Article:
Each of these areas was chosen based on feedback we heard on UserVoice, through social media, via the send-a-smile/frown feature in Visual Studio, and from many direct discussions we’ve had with developers like you.
AngularJS 1.x and RequireJS support
By default, Visual Studio 2015 supports the very popular AngularJS and RequireJS libraries. Previously on this blog we’ve discussed the setup required when using Visual Studio 2013 with both of these libraries (using AngularJS in VS, using RequireJS in VS). In Visual Studio 2015, the support is baked in, with no additional setup steps required.
Whenever you reference the angular.js (or angular.min.js) library in your code, editor automatically provides IntelliSense, Go to Definition, and navigation bar support:
IntelliSense support for Angular 1.3, showing suggestions for the routeProvider service
Similarly, RequireJS IntelliSense and navigation support are automatically enabled when you bring in the require.js library. To customize RequireJS support, see Customizing IntelliSense in RequireJS.
IntelliSense suggestions for a module referenced using RequireJS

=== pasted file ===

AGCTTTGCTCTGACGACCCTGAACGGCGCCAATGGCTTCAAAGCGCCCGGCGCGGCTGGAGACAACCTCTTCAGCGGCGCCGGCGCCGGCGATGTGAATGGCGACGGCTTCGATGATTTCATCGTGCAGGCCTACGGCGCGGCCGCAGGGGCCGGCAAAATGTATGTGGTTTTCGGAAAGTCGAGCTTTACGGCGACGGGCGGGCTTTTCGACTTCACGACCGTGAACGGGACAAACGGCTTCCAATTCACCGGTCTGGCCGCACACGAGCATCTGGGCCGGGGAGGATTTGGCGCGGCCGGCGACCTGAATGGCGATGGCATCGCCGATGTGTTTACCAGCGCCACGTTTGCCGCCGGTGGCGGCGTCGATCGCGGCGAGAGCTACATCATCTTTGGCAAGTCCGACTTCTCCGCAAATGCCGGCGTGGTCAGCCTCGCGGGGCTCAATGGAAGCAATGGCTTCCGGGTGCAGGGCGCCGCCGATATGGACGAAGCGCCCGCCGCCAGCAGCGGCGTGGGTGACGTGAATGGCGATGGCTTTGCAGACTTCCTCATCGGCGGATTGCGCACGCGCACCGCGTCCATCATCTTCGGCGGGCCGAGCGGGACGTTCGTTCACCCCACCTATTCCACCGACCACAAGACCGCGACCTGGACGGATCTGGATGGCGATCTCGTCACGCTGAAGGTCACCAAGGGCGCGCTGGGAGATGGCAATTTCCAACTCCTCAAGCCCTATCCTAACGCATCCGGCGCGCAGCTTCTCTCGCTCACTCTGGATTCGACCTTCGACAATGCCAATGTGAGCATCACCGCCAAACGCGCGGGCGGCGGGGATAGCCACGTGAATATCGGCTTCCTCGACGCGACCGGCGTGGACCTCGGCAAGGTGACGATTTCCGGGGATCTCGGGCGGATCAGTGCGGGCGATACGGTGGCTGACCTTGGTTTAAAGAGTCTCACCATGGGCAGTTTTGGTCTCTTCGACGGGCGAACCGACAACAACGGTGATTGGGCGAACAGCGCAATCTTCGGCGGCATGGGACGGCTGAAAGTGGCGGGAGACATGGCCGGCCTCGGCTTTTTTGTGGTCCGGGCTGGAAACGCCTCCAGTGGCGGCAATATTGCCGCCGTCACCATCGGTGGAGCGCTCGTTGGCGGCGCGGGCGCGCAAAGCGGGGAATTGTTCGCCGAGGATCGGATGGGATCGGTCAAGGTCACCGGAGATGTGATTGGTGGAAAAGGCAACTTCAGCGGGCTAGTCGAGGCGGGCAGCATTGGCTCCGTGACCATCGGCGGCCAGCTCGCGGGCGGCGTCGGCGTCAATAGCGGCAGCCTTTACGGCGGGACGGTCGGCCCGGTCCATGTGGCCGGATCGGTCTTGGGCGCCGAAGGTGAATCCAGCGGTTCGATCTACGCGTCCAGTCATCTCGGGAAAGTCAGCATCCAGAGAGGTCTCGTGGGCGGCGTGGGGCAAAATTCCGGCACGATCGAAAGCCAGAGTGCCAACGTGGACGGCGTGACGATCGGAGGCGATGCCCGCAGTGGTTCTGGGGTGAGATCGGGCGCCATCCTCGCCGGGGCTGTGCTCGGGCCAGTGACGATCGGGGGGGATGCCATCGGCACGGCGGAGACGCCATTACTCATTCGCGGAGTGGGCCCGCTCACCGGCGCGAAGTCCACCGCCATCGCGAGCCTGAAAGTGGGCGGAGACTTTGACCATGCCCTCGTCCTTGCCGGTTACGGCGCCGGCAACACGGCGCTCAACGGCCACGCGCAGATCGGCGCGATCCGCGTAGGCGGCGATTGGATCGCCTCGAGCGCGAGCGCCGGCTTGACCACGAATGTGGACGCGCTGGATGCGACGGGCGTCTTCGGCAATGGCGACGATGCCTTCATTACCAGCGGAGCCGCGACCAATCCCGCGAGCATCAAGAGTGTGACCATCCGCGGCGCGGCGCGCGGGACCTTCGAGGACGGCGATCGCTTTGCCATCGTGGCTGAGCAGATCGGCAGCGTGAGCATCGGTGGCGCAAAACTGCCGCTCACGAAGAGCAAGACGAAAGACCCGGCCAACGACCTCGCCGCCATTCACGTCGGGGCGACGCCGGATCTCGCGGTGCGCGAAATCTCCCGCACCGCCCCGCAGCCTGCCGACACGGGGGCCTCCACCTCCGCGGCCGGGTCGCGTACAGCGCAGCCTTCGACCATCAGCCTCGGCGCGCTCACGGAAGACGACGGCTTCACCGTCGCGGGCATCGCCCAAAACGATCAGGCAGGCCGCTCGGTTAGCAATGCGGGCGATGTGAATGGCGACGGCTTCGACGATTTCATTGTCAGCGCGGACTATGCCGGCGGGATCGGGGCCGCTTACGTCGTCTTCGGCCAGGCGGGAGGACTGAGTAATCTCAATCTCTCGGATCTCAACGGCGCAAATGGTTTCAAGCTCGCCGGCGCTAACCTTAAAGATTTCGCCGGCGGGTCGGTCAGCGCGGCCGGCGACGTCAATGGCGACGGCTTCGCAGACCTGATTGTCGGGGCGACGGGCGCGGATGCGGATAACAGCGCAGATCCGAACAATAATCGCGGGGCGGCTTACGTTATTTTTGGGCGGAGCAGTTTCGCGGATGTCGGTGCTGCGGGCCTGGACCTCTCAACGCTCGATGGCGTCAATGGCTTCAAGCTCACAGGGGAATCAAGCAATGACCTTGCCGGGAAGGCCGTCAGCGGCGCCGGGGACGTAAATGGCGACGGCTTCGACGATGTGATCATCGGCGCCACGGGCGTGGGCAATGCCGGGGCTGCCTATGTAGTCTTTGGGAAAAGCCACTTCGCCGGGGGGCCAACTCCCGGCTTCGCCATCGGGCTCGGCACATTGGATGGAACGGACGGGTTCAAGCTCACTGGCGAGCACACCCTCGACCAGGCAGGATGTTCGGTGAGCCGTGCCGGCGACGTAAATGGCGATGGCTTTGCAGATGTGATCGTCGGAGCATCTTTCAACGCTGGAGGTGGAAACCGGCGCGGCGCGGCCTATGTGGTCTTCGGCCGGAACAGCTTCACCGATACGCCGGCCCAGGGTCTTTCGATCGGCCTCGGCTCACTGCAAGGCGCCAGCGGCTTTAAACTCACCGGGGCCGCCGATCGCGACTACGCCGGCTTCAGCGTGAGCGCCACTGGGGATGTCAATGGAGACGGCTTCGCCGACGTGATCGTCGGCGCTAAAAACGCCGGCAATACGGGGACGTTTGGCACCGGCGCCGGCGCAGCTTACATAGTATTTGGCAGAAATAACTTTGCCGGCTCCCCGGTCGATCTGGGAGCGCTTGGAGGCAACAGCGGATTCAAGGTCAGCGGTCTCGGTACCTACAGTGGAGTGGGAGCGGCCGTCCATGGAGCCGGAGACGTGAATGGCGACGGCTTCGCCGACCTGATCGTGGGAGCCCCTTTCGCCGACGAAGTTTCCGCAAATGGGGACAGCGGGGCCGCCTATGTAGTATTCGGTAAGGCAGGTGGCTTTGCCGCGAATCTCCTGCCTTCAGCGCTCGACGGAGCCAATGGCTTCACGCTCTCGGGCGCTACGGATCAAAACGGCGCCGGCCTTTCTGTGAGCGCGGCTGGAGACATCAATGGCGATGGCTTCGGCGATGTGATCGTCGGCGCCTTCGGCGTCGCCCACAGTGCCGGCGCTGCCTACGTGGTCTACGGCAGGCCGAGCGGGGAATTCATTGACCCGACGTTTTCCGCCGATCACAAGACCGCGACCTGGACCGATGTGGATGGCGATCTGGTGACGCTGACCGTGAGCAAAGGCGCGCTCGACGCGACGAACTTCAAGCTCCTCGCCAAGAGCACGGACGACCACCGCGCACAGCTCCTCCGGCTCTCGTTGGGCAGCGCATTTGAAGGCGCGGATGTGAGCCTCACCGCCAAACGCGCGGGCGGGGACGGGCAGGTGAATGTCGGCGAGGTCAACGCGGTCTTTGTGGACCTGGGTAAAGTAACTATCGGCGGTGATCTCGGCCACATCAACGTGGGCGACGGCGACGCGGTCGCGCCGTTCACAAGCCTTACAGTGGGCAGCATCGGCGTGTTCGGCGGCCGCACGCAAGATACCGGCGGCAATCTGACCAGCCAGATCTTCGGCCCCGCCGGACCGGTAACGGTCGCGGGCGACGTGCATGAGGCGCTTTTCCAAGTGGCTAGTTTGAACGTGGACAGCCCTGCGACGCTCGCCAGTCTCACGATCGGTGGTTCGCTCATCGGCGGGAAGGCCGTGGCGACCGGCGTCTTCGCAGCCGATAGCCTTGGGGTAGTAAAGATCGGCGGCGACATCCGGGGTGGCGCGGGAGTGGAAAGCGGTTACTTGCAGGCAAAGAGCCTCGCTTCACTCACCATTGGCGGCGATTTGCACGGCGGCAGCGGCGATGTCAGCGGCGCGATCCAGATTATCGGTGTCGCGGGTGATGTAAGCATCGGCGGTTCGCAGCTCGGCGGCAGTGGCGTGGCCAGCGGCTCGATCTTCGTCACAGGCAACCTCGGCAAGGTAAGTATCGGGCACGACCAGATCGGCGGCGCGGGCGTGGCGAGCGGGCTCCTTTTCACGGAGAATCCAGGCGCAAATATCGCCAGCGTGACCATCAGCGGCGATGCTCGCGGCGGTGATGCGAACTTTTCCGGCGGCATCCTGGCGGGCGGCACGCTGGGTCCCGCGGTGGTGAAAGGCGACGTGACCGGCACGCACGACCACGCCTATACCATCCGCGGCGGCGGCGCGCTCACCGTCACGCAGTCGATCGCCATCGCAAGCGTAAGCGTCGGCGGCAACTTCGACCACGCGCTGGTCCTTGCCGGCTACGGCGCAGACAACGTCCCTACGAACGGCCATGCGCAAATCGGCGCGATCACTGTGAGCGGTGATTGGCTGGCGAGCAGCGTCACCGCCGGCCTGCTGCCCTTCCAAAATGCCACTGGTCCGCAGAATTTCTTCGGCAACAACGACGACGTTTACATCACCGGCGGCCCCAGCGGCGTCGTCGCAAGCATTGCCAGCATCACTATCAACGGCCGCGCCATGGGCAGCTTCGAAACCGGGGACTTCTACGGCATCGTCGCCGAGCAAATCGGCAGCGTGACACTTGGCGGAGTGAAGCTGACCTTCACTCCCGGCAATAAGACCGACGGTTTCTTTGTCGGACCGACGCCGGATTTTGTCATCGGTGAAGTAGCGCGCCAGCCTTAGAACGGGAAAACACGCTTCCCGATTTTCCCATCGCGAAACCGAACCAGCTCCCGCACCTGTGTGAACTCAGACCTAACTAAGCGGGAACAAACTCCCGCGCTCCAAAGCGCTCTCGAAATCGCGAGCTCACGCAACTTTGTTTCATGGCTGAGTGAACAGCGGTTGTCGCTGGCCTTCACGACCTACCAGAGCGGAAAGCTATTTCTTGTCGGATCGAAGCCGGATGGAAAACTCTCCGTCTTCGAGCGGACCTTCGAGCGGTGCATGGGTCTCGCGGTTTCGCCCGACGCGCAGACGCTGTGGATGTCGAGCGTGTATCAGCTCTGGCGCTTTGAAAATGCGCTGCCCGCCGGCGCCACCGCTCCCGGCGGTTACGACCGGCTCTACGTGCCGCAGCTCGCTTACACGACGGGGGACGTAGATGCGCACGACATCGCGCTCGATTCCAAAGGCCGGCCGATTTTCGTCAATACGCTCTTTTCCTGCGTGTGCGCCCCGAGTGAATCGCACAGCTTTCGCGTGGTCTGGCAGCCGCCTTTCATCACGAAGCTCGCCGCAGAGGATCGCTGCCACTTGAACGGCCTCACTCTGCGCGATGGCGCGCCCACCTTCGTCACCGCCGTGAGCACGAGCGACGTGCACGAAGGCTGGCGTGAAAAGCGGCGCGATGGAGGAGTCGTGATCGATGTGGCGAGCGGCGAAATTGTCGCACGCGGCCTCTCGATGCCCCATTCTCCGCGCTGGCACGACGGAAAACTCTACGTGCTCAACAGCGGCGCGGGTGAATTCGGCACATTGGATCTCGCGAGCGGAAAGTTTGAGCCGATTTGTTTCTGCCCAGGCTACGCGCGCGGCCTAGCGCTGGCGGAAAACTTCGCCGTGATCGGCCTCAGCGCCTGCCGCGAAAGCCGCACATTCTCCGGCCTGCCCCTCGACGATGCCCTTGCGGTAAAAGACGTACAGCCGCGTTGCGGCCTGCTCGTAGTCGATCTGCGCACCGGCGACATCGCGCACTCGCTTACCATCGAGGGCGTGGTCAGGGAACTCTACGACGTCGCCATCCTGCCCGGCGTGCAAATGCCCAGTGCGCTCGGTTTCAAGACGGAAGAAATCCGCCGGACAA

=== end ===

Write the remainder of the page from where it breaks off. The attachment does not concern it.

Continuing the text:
JSDoc documentation comments
JSDoc comments displayed in IntelliSense tool tips
Documenting configuration objects using JSDoc
In addition to JSDoc comments, XML-style documentation comments continue to be supported as they were in Visual Studio 2013. A full list of the JSDoc tags supported by the editor may be found on MSDN.
New language and browser features
ECMAScript 2015 (formerly ECMAScript 6) support
- Arrow functions (also known as lambdas)
- Template strings
- Rest/spread operators
- Object literal enhancements
- New ES2015 APIs such as Map, Set, Weakmap, Weakset, Promises, and a variety of other API changes
This allows you to now write code such as the following:
Using new language features in ES2015
You may have noticed that some ES2015 features aren’t supported yet, such as modules. We’ve heard from you that support for the latest ES2015 language features is important and we’re looking to support the full ES2015 specification as soon as possible.
IntelliSense for new web browser APIs
Visual Studio 2015 also provides IntelliSense support for new web browser APIs available in Microsoft Edge. Here are a few API highlights:
You can use the Visual Studio task list to keep track of // TODO, // HACK, // UNDONE, or custom comment tokens in your source. This can help to surface technical debt and possible issues in your code.
In the following example you can see how the editor understands ECMAScript 5 source:
And in another example, you can see that the navigation bar supports the new ES2015 class keyword (which greatly simplifies the equivalent prototype syntax in the previous example):